Art Sex Music

Art Sex Music
By Cosey Fanni Tutti
[Faber & Faber]

Throbbing Gristle is/was definitely one of those problem bands – or should I say it was a “problematic musical collective”? I mean, what is/was Throbbing Gristle, exactly?

The moniker Throbbing Gristle describes, well, the penis in its turgid state. And, as is explained ad infinitum on countless Viagra and Cialis ads, priapism (the state in which a penis remains erect for hours in the absence of continued stimulation) is a problem in and of itself. If priapism is not treated immediately, by a physician, no less, permanent damage can result.

Throbbing Gristle is/was the UK noise ensemble that existed from 1976 to 1981 (later reassembling for a few years beginning in 2004) that set the template for what would become industrial music. And one might assert that the, ahem, “band” did indeed inflict permanent damage on the popular culture of the late 20th century. Certainly, participation in TG’s on again, off again reign of (anti)musical terror permanently damaged its, ahem, members (pun intended – sorry).

Nicking a page or three from the Warhol canon, TG “manufactured” its sound – a sound that oftentimes mimics the cacophony of industrial production and/or the destruction of said products. In other words, the TG sound is glaringly ugly, an infinitely distorted, hyper-amplified form of musiqe concrete. If you added a couple or three pieces of Harry Partch and John Cage’s brains into an atomic powered reanimation of Ed Gein’s corpse, shot it up with an unholy combo of speed ’n’ steroids and gave it a bunch of instruments and huge amps, maybe the beast would make some kind of racket that is/was something like TG.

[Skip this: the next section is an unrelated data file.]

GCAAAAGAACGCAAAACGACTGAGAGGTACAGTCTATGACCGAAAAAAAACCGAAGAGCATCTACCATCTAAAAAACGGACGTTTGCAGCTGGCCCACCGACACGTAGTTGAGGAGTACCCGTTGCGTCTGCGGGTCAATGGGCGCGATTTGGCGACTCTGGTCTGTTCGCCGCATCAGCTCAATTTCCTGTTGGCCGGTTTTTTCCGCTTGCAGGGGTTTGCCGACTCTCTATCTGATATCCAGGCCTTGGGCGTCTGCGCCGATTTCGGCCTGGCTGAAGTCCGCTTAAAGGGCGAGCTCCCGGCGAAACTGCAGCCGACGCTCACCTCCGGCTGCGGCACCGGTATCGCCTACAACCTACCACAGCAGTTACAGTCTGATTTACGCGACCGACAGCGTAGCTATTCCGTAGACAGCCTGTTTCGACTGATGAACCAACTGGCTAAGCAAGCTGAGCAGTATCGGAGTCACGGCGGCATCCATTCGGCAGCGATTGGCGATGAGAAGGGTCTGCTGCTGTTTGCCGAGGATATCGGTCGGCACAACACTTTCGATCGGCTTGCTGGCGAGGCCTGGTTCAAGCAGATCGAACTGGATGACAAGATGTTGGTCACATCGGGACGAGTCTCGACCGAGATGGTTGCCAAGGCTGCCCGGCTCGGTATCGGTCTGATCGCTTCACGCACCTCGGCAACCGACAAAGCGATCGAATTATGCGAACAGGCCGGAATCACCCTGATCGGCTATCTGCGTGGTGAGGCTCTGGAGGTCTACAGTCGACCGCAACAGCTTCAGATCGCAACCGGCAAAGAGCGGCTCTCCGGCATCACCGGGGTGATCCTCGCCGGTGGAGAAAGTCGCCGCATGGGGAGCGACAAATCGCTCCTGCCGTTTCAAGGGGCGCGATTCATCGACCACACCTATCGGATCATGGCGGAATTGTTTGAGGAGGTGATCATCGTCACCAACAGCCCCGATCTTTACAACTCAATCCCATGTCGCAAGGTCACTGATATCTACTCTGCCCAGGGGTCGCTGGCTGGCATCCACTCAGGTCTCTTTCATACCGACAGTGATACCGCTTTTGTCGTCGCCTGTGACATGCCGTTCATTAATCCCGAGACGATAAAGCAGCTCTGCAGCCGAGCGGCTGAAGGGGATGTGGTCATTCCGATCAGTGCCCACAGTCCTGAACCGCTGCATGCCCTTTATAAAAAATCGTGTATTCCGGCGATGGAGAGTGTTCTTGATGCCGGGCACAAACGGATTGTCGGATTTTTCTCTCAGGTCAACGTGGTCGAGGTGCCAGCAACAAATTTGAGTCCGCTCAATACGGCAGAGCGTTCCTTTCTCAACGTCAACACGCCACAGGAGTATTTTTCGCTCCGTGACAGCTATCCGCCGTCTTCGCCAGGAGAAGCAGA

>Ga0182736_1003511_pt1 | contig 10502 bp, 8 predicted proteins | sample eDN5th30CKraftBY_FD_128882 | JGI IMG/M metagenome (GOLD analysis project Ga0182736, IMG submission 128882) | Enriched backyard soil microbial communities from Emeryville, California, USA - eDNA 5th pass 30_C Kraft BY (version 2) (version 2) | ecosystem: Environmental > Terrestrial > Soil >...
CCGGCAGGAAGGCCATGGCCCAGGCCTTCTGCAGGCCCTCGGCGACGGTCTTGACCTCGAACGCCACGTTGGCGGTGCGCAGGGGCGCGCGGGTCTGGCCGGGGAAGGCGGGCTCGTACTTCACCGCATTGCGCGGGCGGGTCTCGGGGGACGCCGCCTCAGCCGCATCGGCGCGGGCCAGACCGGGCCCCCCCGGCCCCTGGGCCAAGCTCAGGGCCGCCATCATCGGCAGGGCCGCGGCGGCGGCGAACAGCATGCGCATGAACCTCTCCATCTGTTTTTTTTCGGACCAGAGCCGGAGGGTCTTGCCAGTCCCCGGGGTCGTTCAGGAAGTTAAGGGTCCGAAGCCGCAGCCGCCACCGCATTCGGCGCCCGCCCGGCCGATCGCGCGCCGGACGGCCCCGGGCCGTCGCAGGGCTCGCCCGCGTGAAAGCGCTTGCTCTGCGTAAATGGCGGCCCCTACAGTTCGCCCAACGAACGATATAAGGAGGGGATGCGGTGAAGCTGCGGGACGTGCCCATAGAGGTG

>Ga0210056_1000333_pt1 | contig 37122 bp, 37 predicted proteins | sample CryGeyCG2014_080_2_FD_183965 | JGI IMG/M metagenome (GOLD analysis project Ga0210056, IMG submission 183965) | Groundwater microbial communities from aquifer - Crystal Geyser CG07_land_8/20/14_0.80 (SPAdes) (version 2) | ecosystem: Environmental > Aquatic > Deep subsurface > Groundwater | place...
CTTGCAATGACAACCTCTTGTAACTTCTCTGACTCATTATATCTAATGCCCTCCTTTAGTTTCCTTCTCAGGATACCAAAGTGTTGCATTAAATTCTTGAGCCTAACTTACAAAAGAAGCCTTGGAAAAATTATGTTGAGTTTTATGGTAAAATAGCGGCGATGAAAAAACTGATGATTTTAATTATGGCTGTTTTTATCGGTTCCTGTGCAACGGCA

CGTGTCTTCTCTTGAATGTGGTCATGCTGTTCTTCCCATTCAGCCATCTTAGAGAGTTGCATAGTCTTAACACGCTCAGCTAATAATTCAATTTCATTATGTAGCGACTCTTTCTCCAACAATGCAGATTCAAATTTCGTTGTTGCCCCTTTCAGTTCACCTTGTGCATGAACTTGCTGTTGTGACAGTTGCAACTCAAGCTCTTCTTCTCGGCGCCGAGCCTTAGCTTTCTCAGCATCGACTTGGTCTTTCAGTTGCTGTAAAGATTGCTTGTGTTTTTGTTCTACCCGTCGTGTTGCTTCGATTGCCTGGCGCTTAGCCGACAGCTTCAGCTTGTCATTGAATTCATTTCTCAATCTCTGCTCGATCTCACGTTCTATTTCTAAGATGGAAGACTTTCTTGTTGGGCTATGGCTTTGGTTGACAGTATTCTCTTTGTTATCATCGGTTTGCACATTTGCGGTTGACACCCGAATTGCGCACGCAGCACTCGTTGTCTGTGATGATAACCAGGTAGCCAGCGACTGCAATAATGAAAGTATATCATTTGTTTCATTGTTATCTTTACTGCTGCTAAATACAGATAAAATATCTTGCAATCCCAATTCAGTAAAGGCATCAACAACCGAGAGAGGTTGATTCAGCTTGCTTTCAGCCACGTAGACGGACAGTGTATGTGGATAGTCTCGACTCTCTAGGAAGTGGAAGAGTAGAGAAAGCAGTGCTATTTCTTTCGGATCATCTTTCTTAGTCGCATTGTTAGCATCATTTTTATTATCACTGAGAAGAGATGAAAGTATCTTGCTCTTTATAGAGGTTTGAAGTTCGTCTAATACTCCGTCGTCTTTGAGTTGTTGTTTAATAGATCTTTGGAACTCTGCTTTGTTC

But then again, maybe not. TG was/is essentially four sickly, sallow, po-faced British art snobs who were as or more adept at boring people with flaky theories and manifestoes than making an unholy rumpus. Yeah, their “music” was ugly and grating. They might have fancied themselves as Wreckers of Civilisation and musical totalitarians, but their campaign neither wrecked civilisation nor yielded a holocaust. I mean, it’s not like anyone was forced to listen to their stuff, right?

Basically, what TG produced was a sonic equivalent of William S. Burroughs’ Naked Lunch. And that’s praise, right? Not exactly.

A lot of people own Naked Lunch. It certainly looks cool on any hipster’s shelf. And a whole lot of people have probably tried (and failed) to read Naked Lunch in full. Yeah, it’s “genius.” And such genius is insufferable.